Study Links Smartphone Use to Greater Need for Medication Among People With Headache

Using a smartphone was associated with higher usage of acute medication, but less relief, in individuals with new-onset headache or increased severity of headache.

Individuals with headache who use smartphones may be more likely to use more pain medication and find less relief than those who do not use smartphones, reported a study investigating the association of smartphone use with occurrence of new-onset headache.

The study, published by Neurology Clinical Practice, involved 400 patients who were categorized in 2 groups: smartphone users (SUs) and non-smartphone users (NSUs).1 The researchers administered a questionnaire that assessed the participants’ headache characteristics and treatment taken.

Of the 400 patients, 194 were NSUs and 206 were SUs. According to the results, the NSUs were older and had lower education level and lower socioeconomic status. Additionally, the SUs were more likely to take pain-relieving drugs for their headaches than non-users, with 96% of smartphone users taking drugs while 81% of non-users did.

Headache characteristics were similar in both groups, except for the higher occurence of aura in the NSU group compared with the SU group (15

[7.7%] compared with 36 [17.5%]; P = .003)

"While these results need to be confirmed with larger and more rigorous studies, the findings are concerning, as smartphone use is growing rapidly and has been linked to a number of symptoms, with headache being the most common," study author Deepti Vibha, DM, of All India Institute of Medical Sciences in New Delhi and a member of the American Academy of Neurology, said in a statement.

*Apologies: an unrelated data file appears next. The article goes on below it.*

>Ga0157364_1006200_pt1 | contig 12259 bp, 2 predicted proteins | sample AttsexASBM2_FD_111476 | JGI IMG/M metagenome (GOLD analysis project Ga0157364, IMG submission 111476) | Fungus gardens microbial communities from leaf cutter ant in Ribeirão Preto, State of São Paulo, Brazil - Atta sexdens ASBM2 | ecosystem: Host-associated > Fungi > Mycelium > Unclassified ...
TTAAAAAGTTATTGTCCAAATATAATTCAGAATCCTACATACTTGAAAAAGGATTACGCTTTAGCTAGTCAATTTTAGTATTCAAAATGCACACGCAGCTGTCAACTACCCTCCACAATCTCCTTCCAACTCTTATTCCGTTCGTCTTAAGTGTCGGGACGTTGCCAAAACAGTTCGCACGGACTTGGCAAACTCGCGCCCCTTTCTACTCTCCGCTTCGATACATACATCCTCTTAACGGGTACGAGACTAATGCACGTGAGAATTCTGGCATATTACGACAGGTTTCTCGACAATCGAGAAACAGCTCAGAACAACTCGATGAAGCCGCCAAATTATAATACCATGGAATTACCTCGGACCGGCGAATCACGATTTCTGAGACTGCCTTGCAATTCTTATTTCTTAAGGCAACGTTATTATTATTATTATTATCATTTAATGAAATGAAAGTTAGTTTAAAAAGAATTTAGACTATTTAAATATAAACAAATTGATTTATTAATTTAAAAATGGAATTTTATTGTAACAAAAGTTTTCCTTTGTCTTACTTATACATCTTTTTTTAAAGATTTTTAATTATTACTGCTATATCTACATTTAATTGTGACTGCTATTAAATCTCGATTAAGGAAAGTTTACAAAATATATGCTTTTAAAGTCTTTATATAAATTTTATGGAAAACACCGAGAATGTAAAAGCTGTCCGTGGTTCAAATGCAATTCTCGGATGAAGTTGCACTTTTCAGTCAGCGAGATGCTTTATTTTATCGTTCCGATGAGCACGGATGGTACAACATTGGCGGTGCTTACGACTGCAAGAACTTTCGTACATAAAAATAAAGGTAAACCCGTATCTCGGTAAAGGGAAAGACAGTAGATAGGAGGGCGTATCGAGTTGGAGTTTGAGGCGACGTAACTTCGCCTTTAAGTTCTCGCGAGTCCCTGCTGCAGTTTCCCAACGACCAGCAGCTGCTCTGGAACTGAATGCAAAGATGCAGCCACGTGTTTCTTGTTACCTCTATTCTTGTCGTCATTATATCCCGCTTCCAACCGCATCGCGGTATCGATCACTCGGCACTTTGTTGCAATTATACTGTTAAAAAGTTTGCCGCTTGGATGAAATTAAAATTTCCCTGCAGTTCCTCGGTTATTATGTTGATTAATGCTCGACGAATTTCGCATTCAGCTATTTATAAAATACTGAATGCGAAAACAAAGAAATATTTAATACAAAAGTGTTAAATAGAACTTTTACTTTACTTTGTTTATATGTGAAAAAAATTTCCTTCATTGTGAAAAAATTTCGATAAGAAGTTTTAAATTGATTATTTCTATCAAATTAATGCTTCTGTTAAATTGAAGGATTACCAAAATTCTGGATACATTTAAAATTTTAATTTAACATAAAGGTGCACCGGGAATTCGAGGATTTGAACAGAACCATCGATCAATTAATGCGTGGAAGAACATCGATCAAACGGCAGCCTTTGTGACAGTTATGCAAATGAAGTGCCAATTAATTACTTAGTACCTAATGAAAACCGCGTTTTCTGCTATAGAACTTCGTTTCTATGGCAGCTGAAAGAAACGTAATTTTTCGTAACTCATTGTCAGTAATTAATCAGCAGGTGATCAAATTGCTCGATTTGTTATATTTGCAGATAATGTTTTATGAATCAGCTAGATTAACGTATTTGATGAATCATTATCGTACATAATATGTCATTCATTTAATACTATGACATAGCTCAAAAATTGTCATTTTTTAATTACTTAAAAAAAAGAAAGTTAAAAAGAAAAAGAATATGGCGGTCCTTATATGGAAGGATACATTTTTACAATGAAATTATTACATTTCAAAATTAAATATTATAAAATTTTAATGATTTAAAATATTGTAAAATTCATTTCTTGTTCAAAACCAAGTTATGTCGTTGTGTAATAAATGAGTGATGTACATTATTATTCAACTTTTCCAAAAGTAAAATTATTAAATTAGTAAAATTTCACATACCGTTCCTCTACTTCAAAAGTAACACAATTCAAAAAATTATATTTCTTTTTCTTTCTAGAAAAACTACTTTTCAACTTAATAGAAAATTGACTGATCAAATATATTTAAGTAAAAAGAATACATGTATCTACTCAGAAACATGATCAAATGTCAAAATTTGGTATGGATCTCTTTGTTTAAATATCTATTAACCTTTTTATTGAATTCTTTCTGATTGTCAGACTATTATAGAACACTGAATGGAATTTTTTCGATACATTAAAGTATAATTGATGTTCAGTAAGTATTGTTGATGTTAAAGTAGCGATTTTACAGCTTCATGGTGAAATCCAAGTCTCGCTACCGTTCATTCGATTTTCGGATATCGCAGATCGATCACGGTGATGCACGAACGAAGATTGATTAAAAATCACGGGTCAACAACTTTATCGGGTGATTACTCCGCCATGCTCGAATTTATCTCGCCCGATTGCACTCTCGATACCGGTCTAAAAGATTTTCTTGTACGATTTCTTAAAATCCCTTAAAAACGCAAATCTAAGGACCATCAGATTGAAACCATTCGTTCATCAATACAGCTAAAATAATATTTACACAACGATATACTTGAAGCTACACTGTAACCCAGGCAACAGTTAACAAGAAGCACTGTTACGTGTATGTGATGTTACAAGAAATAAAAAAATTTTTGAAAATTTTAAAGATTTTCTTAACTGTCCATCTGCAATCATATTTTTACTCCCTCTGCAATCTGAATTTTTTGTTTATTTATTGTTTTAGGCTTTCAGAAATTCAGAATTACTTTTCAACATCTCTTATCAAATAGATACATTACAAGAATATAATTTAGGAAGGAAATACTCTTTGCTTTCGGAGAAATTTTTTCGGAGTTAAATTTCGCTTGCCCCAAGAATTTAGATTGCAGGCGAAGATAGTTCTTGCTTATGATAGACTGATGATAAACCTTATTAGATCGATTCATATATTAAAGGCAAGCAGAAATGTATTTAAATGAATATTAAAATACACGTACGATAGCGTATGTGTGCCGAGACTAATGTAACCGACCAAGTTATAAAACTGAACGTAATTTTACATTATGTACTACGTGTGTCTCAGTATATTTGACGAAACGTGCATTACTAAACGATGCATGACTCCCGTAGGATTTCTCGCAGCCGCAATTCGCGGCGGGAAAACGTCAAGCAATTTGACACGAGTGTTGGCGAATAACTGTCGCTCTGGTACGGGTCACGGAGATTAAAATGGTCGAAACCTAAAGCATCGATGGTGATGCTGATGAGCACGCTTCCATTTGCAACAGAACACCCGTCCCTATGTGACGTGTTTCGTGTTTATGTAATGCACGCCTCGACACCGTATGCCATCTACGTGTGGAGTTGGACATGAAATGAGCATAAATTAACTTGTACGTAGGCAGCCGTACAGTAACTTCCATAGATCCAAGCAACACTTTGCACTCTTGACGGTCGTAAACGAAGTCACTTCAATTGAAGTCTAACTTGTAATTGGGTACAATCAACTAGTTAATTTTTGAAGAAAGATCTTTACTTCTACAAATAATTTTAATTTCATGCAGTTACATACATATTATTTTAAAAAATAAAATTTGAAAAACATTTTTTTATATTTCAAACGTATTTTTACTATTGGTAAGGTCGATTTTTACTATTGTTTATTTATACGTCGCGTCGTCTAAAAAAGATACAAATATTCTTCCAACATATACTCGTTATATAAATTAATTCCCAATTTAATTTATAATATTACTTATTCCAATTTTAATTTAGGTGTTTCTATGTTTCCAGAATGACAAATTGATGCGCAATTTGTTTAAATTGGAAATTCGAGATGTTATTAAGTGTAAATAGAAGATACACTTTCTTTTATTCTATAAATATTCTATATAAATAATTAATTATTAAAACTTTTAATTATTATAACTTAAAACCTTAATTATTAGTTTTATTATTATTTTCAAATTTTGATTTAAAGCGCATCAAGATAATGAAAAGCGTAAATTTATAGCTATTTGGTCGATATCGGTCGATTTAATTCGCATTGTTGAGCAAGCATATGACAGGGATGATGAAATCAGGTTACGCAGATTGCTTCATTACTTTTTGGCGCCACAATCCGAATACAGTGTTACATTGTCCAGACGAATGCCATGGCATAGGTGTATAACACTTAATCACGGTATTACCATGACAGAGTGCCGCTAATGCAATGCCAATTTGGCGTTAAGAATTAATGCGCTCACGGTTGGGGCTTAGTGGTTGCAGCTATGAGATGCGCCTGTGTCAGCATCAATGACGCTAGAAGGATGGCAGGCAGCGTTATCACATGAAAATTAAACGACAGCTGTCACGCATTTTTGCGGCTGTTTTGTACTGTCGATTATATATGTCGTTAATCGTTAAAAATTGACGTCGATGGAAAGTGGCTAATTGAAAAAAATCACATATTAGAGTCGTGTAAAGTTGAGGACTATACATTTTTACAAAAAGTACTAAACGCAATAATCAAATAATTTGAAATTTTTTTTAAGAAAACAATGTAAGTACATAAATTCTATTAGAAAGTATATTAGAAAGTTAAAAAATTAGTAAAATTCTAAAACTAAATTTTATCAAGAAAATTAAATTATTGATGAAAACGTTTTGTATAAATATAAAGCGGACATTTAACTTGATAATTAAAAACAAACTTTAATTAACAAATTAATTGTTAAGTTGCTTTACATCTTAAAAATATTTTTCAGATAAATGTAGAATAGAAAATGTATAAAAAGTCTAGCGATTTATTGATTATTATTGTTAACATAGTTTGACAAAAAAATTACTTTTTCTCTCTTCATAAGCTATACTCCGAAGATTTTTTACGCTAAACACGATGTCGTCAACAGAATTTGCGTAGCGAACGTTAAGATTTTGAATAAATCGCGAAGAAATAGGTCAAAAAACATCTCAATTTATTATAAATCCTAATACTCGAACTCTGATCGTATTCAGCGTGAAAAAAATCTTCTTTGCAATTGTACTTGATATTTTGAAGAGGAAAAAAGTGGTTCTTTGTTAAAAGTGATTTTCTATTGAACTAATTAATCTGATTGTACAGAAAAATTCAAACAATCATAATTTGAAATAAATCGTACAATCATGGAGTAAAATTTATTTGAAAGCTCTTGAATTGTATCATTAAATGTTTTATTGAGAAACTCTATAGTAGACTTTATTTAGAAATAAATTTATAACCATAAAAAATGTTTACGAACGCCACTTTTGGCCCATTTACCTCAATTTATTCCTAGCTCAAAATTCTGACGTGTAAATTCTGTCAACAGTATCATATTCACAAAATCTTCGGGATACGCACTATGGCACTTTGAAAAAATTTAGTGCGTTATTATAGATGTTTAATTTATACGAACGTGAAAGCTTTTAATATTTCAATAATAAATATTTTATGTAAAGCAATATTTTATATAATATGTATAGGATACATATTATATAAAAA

The study also evaluated pill count, finding that smartphone users took an average of 8 pills per month compared with non-users who took an average of 5 pills per month, according to the results.

In an editorial accompanying the study, Heidi Moawad, MD, and Elaine Jones, MD, suggested that in order to reduce the association of medication use, patient dependence on mobile internet devices must change.2 "Is it reasonable to expect a patient with headache to cut back on smartphone use if the alternative is feeling disconnected and inefficient?" they asked. Certain features, such as hands-free settings, voice activation, and audio functions could help alleviate some of these possible effects of phone use. But more research is needed to find potential solutions.


1. Uttarwar P, Vibha D, Prasad K, et al. Smartphone use and primary headache: A cross-sectional hospital-based study [published online March 4, 2020]. Neurol Clin Pract. doi:10.1212/CPJ.0000000000000816.

2. Moawad H, Jones E. Smartphone use and headaches: Are we ready to accept a link? [published online March 4, 2020]. Neurol Clin Pract.